|Title:||Intelligent techniques for home electric load forecasting and balancing|
|Subject:||Hong Kong Polytechnic University -- Dissertations|
Powerline ampacity -- Forecasting
|Department:||Department of Electronic and Information Engineering|
|Pages:||xx, 118 leaves : ill. (some col.) ; 30 cm|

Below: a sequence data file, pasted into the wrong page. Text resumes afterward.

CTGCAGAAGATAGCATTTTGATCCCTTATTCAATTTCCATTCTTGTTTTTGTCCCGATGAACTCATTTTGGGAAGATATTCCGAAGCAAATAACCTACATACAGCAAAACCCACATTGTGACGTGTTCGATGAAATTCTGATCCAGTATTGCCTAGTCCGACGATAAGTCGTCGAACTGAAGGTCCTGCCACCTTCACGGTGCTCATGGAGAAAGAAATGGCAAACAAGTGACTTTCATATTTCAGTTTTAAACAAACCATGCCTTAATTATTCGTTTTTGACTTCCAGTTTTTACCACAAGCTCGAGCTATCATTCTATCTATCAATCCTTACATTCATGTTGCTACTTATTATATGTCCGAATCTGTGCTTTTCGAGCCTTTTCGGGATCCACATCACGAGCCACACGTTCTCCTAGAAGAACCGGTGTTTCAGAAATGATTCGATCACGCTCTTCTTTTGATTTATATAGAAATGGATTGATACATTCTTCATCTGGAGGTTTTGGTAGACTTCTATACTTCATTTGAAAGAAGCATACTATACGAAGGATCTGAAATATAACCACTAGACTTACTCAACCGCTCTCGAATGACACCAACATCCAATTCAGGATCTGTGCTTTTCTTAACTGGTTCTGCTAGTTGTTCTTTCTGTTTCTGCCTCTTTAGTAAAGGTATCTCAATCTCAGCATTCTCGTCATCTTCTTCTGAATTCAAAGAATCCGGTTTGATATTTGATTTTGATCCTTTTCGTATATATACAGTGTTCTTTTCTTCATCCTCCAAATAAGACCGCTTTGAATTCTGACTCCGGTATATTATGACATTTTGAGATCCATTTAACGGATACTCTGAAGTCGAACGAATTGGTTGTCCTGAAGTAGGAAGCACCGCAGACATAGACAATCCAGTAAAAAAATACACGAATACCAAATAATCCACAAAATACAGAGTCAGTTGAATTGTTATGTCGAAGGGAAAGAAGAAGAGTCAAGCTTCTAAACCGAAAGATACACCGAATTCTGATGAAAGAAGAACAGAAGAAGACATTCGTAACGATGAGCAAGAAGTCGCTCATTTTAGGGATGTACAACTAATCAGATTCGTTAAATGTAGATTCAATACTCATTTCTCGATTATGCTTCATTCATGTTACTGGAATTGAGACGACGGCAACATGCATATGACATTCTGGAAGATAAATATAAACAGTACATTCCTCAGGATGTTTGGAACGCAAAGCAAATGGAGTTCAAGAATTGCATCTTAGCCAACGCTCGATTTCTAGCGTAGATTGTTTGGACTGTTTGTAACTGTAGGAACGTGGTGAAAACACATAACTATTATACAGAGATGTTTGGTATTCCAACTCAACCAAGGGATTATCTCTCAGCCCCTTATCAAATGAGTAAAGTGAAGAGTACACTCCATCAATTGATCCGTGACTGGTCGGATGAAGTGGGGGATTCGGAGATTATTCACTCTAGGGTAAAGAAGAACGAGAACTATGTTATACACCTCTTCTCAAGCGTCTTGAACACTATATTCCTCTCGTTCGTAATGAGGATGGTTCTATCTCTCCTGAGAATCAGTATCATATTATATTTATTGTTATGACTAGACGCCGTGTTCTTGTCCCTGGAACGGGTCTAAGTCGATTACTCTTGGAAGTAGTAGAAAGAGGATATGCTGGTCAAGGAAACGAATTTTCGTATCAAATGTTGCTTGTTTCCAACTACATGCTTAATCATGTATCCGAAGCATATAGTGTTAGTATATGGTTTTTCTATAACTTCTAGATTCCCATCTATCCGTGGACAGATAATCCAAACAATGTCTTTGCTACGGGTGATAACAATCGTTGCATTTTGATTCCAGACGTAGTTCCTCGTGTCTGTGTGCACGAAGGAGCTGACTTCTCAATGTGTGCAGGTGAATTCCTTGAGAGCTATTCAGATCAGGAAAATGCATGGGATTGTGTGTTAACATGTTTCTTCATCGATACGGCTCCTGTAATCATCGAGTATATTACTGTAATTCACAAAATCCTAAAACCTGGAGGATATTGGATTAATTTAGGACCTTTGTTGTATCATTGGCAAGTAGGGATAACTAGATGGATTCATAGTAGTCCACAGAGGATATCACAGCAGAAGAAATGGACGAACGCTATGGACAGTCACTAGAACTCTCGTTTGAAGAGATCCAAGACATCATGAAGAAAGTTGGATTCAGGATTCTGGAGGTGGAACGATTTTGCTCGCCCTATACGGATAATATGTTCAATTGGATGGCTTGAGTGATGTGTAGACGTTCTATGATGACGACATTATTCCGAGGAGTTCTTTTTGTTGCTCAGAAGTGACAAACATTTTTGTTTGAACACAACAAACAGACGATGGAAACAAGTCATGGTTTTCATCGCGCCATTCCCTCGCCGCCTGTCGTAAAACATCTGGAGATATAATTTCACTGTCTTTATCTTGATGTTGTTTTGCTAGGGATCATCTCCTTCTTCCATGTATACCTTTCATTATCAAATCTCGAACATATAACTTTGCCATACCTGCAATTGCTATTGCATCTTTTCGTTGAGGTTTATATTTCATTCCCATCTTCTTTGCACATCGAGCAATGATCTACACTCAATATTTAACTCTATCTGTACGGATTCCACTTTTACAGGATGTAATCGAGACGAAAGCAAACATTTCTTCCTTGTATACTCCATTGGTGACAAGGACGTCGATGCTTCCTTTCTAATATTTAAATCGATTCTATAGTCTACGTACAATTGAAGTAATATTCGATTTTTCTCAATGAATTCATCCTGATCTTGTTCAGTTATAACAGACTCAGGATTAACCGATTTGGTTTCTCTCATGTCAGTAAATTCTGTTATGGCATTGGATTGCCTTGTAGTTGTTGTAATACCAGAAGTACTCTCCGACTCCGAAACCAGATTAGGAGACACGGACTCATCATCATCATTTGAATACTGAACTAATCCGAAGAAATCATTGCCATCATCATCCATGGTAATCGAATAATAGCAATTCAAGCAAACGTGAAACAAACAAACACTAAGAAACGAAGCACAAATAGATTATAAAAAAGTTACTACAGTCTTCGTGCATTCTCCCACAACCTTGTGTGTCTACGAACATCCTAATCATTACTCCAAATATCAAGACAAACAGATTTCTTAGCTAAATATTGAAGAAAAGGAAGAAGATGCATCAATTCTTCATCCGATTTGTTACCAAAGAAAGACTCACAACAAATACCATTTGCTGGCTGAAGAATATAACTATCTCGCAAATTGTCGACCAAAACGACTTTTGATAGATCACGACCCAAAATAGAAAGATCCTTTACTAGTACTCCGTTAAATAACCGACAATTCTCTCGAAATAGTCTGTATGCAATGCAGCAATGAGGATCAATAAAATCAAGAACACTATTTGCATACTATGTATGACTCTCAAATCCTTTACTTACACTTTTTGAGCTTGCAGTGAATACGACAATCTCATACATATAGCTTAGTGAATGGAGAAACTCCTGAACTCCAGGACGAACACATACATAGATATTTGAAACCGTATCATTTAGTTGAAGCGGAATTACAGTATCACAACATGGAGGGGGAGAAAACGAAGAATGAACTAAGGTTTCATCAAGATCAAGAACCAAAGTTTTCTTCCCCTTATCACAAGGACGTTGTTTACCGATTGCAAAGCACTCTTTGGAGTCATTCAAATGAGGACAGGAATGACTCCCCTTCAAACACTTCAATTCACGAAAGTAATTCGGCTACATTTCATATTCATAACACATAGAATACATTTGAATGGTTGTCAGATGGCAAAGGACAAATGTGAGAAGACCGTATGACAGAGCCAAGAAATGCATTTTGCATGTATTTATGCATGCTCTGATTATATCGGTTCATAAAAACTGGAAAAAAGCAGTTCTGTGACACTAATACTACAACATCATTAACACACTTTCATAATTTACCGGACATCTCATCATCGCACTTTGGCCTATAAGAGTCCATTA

|Abstract:||The work presented in this thesis is related to an intelligent power system in a modern home. Results in the following areas will be reported: a power line based data network infrastructure with hardware modules for an intelligent home, a home electric load forecasting system, and a home electric load balancing system. A power line data network based on the spread-spectrum technology is proposed and implemented. It facilitates digital data communications at a rate of 10 Kbps in the noisy and signal-distorting environment of the AC power line. This power line data network serves as a backbone of communication in an intelligent home through which electrical appliances can be controlled via line/mobile phones, personal digital assistants (PDAs), keypads or personal computers anytime and anywhere, inside or outside the home. It can provide a basis for the plug-and-play features of electrical appliances without the need of installing additional cables. Short-term electric load forecasting (STELF) is essential to improve the reliability of the AC power line data network and provide optimal load scheduling in an intelligent home. Three computational intelligence techniques are developed to realize STELF. The first approach is by using a fuzzy genetic algorithm (GA)-based neural network (NN). It can forecast the electric load accurately with respect to different day types and weather information. The proposed fuzzy GA is modified from a published GA with arithmetic crossover and non-uniform mutation. Fuzzy logic is used to incorporate expert knowledge and experience (in terms of linguistic rules) into the crossover and mutation operations. With fuzzy logic, the number of iteration and the rate of change of fitness value can be fine-tuned. By using some benchmark test functions, it can be shown that the fuzzy GA performs better than the traditional GA. In many applications of NNs, the networks are fully connected. However, the performance of a fully connected NN may not be better than that of a partly connected NN with the same number of hidden nodes. This is because some links in an NN could be redundant. A three-layer NN with a switch introduced to each link is proposed to facilitate the tuning of the network structure. By turning on or off these link-switches during the training process, the optimal neural network structure can be obtained. This implies that the cost of implementing the proposed NN in terms of hardware, processing and simulation time can be reduced. The second approach for realizing STELF involves a fuzzy GA-based neural fuzzy network (NFN). The optimal NFN structure can be found by the fuzzy GA when switches in the links of the network are introduced. The membership functions and the number of rules of the NFN can be generated automatically. Results for implementing STELF in an intelligent home by using the proposed NEN will be given. The third approach for realizing STELF is based on a modified fuzzy GA-based neural network, which involves a new neuron model. Under this model, the neuron has two activation transfer functions and exhibits a node-to-node relationship within the hidden layer. The proposed neural network can offer a better performance and a smaller number of hidden nodes than the traditional feed-forward neural network. This network is trained by the fuzzy GA. The electric load forecasting system is further applied in a home electric load balancing system. After an electric load forecasting system can successfully forecast the power consumption profile of a home, the load balancing system can adjust the amount of energy stored in batteries accordingly and prevent it from reaching some practical limits. A steady consumption pattern can then be obtained which will benefit both the power users and the utility company. An example will be given to illustrate the accuracy of the forecaster, and its ability of achieving load balancing.|
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